Prime Minister Narendra Modi didn’t just mention Indian states in his third Independence Day speech on Monday, he also brought up a few provinces that were once in India but are now part of Pakistan: Balochistan, Gilgit-Baltistan and Pakistan-occupied Kashmir. The reference to Pakistan’s troubled states, for perhaps the first time in an Independence Day Speech, represents a significant shift in Indian messaging and a clear attempt to push back against the Pakistan prime minister’s references to Indian Kashmir of late.
“The people of Balochistan, the people of Gilgit, the people of Pak-occupied Kashmir have thanked me in such a manner, from places that I have never been and never had a chance to meet, they have sent wishes to the people of India and thanked us,” Modi said. “I am grateful to them.”
The reference comes days after Modi had brought up Balochistan at an all-party meeting over Kashmir in New Delhi last week, where the prime minister claimed that Islamabad would have to answer for its actions against its own people.
“Pakistan forgets that it bombs its own citizens using fighter planes. The time has come when Pakistan shall have to answer to the world for the atrocities committed by it against people in Baluchistan and PoK.”
That mention resonated with some activists in Pakistan’s Baloch province, which has had a nationalist movement since Partition, with many residents believing that the Punjab- and Sindh-dominated Pakistani state systematically suppresses Balochistan. Prominent Baloch leaderes, such as the chief of the Baloch Republican Party, came out in praise of Modi after the mention and sought Indian help for their efforts.
Modi’s decision to bring up the Pakistani provinces, a day after Pakistan Prime Minister Nawaz Sharif dedicated his country’s Independence Day to Kashmir, represents a clear shift in the way India is talking about its neighbour.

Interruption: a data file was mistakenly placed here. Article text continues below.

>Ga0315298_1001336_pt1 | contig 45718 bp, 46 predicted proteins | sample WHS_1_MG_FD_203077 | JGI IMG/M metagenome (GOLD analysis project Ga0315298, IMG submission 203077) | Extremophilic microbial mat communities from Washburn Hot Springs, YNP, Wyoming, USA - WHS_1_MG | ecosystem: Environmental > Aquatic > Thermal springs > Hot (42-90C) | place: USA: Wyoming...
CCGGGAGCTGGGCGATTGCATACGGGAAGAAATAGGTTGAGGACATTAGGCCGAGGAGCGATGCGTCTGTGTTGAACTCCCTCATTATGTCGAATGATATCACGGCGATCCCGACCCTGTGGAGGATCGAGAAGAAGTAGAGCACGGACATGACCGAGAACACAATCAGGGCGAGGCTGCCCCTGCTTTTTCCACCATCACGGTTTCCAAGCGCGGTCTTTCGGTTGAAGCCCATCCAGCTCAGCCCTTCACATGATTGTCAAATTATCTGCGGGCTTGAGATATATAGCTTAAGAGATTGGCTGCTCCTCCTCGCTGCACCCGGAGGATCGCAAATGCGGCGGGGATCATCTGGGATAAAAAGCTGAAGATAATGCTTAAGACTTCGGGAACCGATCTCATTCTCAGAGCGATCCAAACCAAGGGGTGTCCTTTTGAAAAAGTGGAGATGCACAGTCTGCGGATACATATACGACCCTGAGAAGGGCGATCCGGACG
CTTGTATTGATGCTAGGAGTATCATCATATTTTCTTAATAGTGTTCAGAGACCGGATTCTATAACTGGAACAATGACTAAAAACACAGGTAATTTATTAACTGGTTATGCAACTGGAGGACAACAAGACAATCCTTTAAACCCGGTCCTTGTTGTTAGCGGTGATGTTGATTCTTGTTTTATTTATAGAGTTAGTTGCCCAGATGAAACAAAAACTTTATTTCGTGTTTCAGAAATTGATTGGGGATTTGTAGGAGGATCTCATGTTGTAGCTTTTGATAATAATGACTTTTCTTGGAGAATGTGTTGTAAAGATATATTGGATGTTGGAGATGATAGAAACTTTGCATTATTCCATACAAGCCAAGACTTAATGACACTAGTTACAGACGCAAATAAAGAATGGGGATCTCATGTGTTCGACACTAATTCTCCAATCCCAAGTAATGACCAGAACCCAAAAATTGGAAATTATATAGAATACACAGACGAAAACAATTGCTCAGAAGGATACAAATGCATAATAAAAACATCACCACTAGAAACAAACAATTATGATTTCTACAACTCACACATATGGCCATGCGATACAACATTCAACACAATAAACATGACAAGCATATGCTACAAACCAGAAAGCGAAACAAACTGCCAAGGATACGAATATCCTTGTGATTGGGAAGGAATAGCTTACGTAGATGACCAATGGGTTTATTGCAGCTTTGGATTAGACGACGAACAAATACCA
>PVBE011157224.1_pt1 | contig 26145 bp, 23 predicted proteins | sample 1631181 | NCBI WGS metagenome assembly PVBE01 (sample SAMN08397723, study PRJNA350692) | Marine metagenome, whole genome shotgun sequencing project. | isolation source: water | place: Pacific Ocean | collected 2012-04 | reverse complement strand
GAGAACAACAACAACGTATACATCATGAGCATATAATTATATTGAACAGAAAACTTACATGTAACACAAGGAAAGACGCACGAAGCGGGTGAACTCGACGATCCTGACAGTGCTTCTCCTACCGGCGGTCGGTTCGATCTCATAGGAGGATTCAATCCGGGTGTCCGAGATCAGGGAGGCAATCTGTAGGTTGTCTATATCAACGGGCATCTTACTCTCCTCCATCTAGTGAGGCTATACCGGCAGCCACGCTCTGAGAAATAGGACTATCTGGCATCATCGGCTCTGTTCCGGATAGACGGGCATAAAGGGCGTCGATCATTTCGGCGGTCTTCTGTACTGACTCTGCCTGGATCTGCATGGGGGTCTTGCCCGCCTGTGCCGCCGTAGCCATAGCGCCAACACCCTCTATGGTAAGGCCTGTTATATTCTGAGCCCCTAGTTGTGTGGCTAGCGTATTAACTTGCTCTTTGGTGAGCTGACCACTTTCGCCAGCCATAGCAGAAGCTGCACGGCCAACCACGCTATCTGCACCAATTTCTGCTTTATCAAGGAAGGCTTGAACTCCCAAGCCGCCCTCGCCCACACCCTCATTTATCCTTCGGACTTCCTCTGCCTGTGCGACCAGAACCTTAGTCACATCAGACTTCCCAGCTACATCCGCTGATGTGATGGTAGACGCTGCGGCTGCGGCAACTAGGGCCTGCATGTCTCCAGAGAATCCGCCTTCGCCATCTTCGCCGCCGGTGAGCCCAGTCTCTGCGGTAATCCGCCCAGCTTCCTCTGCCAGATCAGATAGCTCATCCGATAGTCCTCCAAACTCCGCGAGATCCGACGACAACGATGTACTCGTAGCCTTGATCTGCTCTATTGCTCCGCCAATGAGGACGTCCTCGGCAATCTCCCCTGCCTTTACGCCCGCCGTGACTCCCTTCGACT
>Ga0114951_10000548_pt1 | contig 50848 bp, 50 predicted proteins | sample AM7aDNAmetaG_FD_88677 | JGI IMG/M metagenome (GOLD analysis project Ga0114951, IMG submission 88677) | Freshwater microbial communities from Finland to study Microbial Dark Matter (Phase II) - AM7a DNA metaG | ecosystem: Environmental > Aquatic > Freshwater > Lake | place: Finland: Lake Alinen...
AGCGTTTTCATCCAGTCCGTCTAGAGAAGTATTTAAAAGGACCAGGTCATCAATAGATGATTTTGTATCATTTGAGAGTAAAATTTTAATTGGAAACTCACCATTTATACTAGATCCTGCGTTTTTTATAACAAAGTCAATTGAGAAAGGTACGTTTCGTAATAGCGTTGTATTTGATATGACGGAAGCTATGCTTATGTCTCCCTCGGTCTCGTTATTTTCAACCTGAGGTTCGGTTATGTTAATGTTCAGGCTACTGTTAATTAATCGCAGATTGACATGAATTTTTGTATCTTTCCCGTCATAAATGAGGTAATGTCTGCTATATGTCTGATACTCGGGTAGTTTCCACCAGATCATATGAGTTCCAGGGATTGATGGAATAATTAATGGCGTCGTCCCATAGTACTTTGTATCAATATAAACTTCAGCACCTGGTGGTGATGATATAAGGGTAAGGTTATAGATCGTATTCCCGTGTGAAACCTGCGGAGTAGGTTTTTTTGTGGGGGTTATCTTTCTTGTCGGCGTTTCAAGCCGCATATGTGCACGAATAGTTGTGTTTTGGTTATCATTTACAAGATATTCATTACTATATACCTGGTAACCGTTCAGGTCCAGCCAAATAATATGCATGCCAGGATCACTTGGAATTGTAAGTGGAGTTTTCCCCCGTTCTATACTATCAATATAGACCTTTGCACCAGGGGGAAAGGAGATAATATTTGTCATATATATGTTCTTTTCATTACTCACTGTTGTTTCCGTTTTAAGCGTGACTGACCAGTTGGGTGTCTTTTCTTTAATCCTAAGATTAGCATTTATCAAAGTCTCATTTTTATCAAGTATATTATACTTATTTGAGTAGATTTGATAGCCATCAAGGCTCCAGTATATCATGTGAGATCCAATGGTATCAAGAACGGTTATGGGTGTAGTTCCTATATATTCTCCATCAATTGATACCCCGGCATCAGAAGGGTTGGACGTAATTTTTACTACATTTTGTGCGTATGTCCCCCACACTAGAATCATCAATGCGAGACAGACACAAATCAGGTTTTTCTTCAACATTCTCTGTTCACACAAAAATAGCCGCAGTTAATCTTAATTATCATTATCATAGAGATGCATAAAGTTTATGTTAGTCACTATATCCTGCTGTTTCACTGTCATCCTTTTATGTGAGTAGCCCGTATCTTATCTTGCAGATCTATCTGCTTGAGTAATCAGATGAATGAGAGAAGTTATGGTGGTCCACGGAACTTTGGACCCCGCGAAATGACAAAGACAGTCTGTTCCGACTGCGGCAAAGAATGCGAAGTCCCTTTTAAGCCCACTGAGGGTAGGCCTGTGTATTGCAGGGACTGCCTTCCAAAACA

Indian diplomats and policy-makers have always been hesitant to bring up Balochistan as part of its overall narrative while dealing with Pakistan, with the presumption being that it can demonstrate how Islambad interferes in Indian affairs without reciprocation. Although this has allowed India to take the moral upper hand when it comes to international posturing, many have doubted whether this approach has brought New Delhi any dividends, and calls to be more active in the Baloch struggle have always been around.
In respond to Sharif’s raking up of Kashmir on August 14 with a reference to Balochistan, Modi is making it clear that India is no longer afraid to question internal matters within Pakistan.
Of course, this also brought up a few questions from people within India pointing out that Modi was evidently aiming to get headlines while also failing to say much about what is happening within India.
Modi also, rather unusually, brought up the Peshawar school attack in Pakistan – when terrorists killed 141 people, including 132 schoolchildren – as a way of explaining what he sees as the differing approaches to terror.
Modi’s Pakistan approach has seen many shifts over the past few years, with clear outreach from the beginning, when the prime minister invited Sharif to his own swearing-in ceremony in 2014 and then followed it up by making an unscheduled visit to Lahore. Soon after that visit, however, the Pathankot attacks – when cross-border terrorists attacked an Air Force base in Indian Punjab – soured relations.
This year’s Kashmir protests in the aftermath of the killing of Burhan Wani, a local militant, has made things worse, with New Delhi blaming the Kashmiri protests entirely on Islamabad. India has made it clear that in response, it is now willing to take on not just Pakistan but also its internal battles.
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